Hello, IT. Yeah Huh. Have You Tried Forcing An Unexpected Reboot?

Ezra 1-3

The book of Ezra picks up the story of Israel at a very important moment: the return from exile. The Persians swoop in and conquer the Babylonians in 539 BC. The persian King, Cyrus the Great, acknowledging God for giving him the kingdoms of the earth, issues a proclamation that the temple in Jerusalem should be rebuilt. The Jews who were taken captive and exiled in Babylon are allowed to return to the land they call home and help rebuild the temple. We’re reminded of the Exodus, when God’s people were freed from the clutches of Pharaoh.

For an ancient king, Cyrus seems to be especially respectful of the customs and religions of his subjects. It turns out that this is in a way beneficial for him, since allowing your subjects freedom of religion and not enslaving them earns you so much more support and makes for a more stable empire. He was a bit of a trend setter in this regard.

Cyrus is reversing what Nebuchadnezzar set in motion. Nebuchadnezzar and his Babylonian empire conquered Jerusalem, destroyed the temple, took the temple vessels, and scattered the people into exile. Cyrus has conquered Babylon, allowed everyone to go back to where they call home, given back the temple vessels, and ordered the temple rebuilt. But really it is God doing the exiling and reversing, through the hands of these kings, to give his people another chance.

Ezra 2 gives an extensive list of the wave of 50,000 some people who returned to Judah, and details the livestock, if you were dying to know. We usually think this kind of passage is a bit of a drag, but it’s really more of a celebration, with more confetti at every name and number. Think of the importance they placed on leadership, and the legacy and roles of the people mentioned. Each of these people are going back to wherever they call home, where they have deep roots and history. Each of them has something unique to contribute toward rebuilding their lives, and they’ll need the skills and resources of everyone to restore Jerusalem and the temple.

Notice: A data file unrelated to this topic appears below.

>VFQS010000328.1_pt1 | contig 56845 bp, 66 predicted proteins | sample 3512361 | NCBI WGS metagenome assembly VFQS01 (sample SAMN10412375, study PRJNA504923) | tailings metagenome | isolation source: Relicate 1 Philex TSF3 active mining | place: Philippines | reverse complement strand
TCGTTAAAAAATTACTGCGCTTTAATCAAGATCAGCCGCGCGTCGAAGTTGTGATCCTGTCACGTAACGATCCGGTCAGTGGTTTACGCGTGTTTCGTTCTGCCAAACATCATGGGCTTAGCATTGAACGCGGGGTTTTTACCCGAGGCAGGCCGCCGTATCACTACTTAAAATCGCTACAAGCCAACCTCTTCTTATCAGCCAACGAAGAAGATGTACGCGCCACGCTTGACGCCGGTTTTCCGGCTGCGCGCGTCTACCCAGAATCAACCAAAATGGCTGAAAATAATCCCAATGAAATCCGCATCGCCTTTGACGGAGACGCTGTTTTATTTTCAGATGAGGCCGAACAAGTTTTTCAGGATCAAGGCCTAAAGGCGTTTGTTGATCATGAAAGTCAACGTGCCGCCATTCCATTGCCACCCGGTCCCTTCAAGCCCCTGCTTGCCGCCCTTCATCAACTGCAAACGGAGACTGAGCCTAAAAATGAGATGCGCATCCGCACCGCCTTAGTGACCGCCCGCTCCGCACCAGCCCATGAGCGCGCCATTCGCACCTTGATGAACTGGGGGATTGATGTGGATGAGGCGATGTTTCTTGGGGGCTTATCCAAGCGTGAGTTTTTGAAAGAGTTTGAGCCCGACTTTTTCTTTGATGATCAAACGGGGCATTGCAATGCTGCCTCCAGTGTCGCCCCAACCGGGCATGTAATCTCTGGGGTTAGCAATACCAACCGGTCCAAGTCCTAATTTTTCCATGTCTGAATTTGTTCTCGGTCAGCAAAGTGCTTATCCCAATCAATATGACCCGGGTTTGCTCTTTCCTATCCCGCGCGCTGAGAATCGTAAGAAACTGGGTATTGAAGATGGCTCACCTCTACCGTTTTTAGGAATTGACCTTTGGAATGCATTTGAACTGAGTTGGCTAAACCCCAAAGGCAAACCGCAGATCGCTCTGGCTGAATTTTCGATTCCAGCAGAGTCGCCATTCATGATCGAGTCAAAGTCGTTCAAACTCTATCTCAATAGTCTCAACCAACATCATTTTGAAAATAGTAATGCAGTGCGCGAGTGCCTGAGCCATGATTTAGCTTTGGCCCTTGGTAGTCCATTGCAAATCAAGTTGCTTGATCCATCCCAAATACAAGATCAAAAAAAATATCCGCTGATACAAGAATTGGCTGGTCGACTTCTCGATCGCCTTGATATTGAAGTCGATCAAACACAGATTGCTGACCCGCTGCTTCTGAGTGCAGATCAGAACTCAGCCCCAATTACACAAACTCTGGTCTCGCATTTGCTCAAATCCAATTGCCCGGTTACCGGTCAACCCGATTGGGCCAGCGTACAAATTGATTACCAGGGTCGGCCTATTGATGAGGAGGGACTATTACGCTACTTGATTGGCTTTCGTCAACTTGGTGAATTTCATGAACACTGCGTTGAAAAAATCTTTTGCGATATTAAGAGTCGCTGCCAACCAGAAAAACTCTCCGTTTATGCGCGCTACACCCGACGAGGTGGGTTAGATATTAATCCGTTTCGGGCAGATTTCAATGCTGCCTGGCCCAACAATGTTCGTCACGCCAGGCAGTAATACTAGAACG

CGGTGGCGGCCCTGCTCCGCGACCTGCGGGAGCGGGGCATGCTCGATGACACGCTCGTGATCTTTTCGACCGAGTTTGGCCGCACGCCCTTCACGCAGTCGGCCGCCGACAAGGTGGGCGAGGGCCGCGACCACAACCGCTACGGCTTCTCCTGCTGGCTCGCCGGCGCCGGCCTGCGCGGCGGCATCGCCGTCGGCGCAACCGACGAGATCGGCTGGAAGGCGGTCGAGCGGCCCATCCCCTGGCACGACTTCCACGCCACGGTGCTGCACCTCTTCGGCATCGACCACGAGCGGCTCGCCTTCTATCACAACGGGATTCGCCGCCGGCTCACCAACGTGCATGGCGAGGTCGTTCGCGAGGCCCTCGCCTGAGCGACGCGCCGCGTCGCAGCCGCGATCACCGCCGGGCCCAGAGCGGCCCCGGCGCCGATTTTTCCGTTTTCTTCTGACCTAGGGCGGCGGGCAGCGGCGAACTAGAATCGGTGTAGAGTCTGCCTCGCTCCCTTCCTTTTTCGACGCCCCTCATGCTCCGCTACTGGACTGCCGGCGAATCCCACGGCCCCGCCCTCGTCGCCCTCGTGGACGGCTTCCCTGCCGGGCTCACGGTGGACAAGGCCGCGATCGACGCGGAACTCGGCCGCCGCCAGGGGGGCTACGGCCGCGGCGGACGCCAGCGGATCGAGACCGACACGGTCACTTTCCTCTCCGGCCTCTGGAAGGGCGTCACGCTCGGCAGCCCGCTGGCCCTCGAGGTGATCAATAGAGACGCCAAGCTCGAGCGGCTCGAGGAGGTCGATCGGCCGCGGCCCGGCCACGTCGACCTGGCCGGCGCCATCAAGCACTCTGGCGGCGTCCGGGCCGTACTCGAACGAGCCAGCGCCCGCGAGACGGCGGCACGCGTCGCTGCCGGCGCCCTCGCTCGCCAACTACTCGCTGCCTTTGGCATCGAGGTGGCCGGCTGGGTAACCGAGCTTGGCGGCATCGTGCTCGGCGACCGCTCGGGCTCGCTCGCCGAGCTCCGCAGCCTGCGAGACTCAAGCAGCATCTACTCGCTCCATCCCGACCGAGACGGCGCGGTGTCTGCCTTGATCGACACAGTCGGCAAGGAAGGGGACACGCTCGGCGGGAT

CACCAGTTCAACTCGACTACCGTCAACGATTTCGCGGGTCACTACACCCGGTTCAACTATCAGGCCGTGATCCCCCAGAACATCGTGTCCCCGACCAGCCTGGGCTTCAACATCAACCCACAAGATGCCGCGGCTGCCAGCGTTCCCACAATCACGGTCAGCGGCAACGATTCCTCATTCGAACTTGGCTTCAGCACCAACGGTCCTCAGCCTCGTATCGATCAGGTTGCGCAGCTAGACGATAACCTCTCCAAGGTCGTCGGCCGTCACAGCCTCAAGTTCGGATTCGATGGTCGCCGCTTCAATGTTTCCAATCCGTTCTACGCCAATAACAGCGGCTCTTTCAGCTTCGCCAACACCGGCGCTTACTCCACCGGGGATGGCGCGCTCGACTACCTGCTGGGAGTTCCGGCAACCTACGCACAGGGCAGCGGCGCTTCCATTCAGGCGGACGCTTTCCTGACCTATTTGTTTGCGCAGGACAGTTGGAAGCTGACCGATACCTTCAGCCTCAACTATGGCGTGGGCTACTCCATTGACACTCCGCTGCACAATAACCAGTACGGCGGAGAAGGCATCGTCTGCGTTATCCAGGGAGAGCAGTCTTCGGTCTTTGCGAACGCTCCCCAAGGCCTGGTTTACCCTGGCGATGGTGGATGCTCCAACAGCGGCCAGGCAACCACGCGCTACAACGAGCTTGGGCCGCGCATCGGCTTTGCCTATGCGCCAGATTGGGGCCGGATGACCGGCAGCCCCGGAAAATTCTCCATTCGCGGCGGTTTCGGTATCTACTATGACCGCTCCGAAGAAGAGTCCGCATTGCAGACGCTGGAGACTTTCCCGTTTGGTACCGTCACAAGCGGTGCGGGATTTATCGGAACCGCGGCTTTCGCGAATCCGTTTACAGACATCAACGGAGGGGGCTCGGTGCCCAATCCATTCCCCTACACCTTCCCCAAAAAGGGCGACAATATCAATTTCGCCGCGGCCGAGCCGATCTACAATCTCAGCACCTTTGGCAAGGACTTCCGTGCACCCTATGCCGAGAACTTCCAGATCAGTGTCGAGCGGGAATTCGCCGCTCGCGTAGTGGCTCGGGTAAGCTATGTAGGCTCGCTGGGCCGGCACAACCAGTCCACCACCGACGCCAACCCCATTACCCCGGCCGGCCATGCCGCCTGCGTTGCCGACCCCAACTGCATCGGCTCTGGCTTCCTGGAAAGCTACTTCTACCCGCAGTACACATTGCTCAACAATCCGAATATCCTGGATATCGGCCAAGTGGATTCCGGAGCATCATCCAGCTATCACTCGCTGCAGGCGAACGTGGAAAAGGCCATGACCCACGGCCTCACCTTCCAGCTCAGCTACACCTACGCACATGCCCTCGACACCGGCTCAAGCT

Similarly, in the body of Christ, we need the unique skills and gifts everyone brings to the table. We all play an important role in taking care of each other and reaching out into the world.

And so the project begins. First things first! They make sure there is at least an altar and that the usual schedule of sacrifices is back on track. They are trying to build a continuity between what their lives were like before the exile and what they are like now after the exile. Being able to worship again is a stepping stone toward restoration. Routines are important!

Into the second year after returning to Jerusalem, the materials and workers are all being gathered to get the temple together again. When the foundation is laid, there is a big ceremony with music and singing to God. They sing, “For he is good, for his steadfast love endures forever toward Israel.” Things are looking up. We’ve got the people, the temple foundation, and some semblance of our usual worship.

But there is something in the air that signals to us that not everything is quite right again. While many people are shouting loudly for joy, many of the older folks who saw the first temple are weeping loudly. It is bittersweet. It is good that there is now at least part of a temple, yet it doesn’t hold a candle to what it was before.

We end chapter 3 with this very divided response to the temple. The noise is so loud that they can’t tell who is joyful and who is sorrowful. They’ve been waiting so many years just for this chance to rebuild, and now it’s not even clear if it is a good thing or not. 

But restoration is a process. Most things that we want, we can get almost instantly. I can drive to the store and get ice cream. I can order something from Amazon almost without moving a muscle, and it will arrive in two days. Way in the future, in the year 2000, we’ll just think of what we need, and it will materialize in our teleportation device. But doing something of significance takes time, effort, prayer, and also probably money. And so does rebuilding Jerusalem. It is tempting to compare back to what things used to be like (the “good old days”) and be discouraged. What we might be missing is that God’s plans and ideas usually break our categories for what we think is even possible.